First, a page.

Circumstantial Awareness

I know, it sounds like a deep subject or modern-day jargon. Who goes around talking about circumstantial awareness, anyway? Yet, we’re always warning our kids to be aware of what’s going on around them in order to keep them safe from predators, so why can’t we think of it as adults?

I ask myself, am I aware of my circumstances, what’s going on around me, or do I just go through the day oblivious to everything that’s happening in my part of the universe? I admit, sometimes I put my head on the pillow at night and wonder what happened during the day. In those early days of grief I had an excuse for my awareness quotient. I was living in a fog, overwhelmed with the hurt brought on by my loss.

Now, however, I have no excuse.

Today’s Bible study at church was just another reminder of how God’s been speaking to me on this issue. I smiled as I listened to our teacher teach the lesson on Deborah, out of the fourth chapter of Judges. She was so excited and in awe of how God was in every part of that story, orchestrating events to bring victory to the Israelites, while using not just one, but two women, to bring it to pass.

While we talked about that most unusual fact in Old Testament history — the use of women in the story, my mind was drawn to the evidence of God’s work in circumstances, and Deborah’s willingness to be a part of his plan. Think about it, if you remember the story. If not, find a Bible and read Judges 4 and 5.

  • The Israelites were doing evil in the eyes of the Lord, but Deborah was faithful to do what was right.
  • Because of her steadfast faithfulness and ability to speak for God, the people came to her for help with their disputes.
  • When Barak didn’t answer the call from God to fight against King Jabin of Canaan, Deborah was not afraid to remind him of what God was saying and told him that God would bring the victory.
  • Barak still wouldn’t go to fight without her, so Deborah agreed to join him.
  • In the midst of all this, a Kenite, named Heber had moved away from his own people, pitching his tent in what would be a strategic spot for what was to come.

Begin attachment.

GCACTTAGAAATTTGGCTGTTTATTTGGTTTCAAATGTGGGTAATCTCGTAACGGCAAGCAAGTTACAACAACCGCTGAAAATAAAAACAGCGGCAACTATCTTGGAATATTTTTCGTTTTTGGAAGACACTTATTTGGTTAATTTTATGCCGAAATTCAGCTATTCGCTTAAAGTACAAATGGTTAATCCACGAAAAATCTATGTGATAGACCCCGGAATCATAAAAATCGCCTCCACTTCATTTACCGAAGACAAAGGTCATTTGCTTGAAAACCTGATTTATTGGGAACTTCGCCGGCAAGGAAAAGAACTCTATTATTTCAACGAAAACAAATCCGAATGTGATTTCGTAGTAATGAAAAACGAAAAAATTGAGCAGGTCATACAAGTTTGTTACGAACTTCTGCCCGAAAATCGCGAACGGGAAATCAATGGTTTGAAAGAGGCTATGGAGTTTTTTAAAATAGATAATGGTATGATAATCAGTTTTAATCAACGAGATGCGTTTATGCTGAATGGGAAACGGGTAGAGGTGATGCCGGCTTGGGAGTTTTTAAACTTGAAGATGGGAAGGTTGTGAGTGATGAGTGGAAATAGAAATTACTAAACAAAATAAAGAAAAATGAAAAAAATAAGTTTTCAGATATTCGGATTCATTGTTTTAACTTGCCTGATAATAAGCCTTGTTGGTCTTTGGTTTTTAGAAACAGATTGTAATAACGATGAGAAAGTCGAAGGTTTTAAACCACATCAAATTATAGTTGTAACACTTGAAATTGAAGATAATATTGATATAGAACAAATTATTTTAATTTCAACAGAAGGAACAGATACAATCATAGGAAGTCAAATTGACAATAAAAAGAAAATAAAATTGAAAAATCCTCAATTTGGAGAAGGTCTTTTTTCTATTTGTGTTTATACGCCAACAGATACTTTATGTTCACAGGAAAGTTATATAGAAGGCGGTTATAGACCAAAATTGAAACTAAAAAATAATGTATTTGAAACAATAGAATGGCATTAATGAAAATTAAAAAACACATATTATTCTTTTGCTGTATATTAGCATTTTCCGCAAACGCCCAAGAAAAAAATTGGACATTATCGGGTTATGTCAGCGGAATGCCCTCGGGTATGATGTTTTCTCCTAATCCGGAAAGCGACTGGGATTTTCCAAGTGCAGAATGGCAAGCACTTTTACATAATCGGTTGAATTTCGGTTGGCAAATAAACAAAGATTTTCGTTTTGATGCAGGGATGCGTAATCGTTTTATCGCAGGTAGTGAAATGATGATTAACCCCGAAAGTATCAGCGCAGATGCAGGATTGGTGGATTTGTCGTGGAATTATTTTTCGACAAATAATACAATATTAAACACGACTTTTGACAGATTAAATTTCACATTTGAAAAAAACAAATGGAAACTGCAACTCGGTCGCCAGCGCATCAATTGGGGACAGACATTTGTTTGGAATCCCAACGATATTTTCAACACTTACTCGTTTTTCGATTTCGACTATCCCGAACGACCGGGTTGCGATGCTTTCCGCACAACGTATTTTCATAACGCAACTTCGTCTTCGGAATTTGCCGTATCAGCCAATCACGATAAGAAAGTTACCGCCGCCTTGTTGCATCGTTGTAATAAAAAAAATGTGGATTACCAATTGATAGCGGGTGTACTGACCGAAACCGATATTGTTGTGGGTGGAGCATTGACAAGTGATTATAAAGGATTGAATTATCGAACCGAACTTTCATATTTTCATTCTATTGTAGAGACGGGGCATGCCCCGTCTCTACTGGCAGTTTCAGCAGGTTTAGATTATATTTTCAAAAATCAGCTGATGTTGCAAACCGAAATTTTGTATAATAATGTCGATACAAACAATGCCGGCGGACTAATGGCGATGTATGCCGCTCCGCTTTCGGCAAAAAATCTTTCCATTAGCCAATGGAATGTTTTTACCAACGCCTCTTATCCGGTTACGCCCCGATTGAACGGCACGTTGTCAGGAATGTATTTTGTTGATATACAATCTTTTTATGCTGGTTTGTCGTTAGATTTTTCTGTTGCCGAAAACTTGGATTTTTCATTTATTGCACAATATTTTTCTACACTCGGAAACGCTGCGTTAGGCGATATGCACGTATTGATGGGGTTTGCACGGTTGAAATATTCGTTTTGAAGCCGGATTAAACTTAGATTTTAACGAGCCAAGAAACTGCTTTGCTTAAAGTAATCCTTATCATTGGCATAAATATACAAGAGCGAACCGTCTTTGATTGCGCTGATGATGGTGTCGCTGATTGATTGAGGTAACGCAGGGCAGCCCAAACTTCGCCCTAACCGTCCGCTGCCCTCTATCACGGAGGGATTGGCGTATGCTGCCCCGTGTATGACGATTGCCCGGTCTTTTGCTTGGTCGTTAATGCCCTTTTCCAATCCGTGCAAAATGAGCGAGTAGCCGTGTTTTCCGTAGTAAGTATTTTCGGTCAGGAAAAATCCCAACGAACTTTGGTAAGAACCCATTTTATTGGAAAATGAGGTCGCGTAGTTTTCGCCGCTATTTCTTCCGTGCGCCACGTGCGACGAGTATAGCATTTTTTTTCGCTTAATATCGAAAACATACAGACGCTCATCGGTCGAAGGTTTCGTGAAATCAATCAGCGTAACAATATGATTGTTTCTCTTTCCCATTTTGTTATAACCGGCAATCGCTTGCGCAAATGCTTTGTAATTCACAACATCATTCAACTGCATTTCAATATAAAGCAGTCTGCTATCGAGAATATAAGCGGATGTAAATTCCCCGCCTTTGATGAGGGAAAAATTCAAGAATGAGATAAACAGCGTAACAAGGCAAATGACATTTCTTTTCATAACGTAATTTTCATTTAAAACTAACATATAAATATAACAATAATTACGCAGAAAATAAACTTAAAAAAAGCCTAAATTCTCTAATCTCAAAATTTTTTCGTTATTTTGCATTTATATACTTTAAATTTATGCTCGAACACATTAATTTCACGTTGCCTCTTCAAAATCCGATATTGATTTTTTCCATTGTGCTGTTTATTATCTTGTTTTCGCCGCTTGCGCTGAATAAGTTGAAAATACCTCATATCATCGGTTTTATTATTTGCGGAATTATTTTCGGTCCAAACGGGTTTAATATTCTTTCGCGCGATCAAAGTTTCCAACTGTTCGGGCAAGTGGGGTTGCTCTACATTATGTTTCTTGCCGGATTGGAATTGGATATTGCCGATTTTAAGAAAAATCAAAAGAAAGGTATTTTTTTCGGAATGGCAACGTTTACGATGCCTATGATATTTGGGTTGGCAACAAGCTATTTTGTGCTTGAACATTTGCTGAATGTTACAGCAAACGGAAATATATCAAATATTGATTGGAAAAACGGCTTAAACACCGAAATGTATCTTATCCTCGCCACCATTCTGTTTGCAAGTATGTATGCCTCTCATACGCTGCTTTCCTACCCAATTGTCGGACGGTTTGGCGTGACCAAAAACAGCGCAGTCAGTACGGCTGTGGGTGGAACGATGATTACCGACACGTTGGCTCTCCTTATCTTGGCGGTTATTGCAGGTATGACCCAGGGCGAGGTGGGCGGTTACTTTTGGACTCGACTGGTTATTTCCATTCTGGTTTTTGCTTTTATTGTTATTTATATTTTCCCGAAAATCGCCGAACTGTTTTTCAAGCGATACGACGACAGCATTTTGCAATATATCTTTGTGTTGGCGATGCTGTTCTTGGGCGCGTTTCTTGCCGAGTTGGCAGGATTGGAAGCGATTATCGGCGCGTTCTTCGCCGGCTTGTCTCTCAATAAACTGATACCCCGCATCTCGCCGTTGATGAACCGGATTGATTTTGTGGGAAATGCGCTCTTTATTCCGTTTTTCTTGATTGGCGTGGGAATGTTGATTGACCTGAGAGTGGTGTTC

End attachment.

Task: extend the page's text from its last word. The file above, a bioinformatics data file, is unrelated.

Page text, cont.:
• Though the Canaanites had 900 iron chariots, God sent rain to get them stuck, allowing the Israelites to defeat them in battle.
  • When the leader of the Canaanites fled, he thought he was going to a place of safety, but Jael, Heber the Kenite’s wife, killed Sisera in her tent.

This passage, like so many others in the Bible, is a great reminder that we serve a God of details, who works in the circumstances of our lives. There are two questions:

  • Do I see God’s hand at work in the world around me or do I despair when bad things happen, when I have to move, or when I’m faced with an enemy?
  • Am I willing to ask God what he’s asking of me in this situation?
    • Does he want me to step up and speak his truth into the life of another person?
    • Does he want me to pray for those involved in what’s going on — even when it’s across the ocean?
    • Does he want me to go into battle with another, to encourage them and remind them that the victory is the Lord’s?
    • Does he want to use me in a way I could not have possibly imagined, so he will get all the glory? (Think Jael…don’t think he wants us to kill someone, but I can imagine she shocked herself with her bravery).

As believers in Christ, we have a choice. We can go through this life, oblivious to what God’s doing and miss the joy of being a part of his amazing work in the lives of others. Or, we can ask the Holy Spirit to make us aware of our circumstances, watching for his hand in the thousands of little events and words that make up our day, and ask him to make us willing to be a part of His Story in our world today. That’s what history is after all.

Are you circumstantially aware or oblivious? Which sounds like the better position?

It’s your choice. Choose wisely.

Grace and Peace

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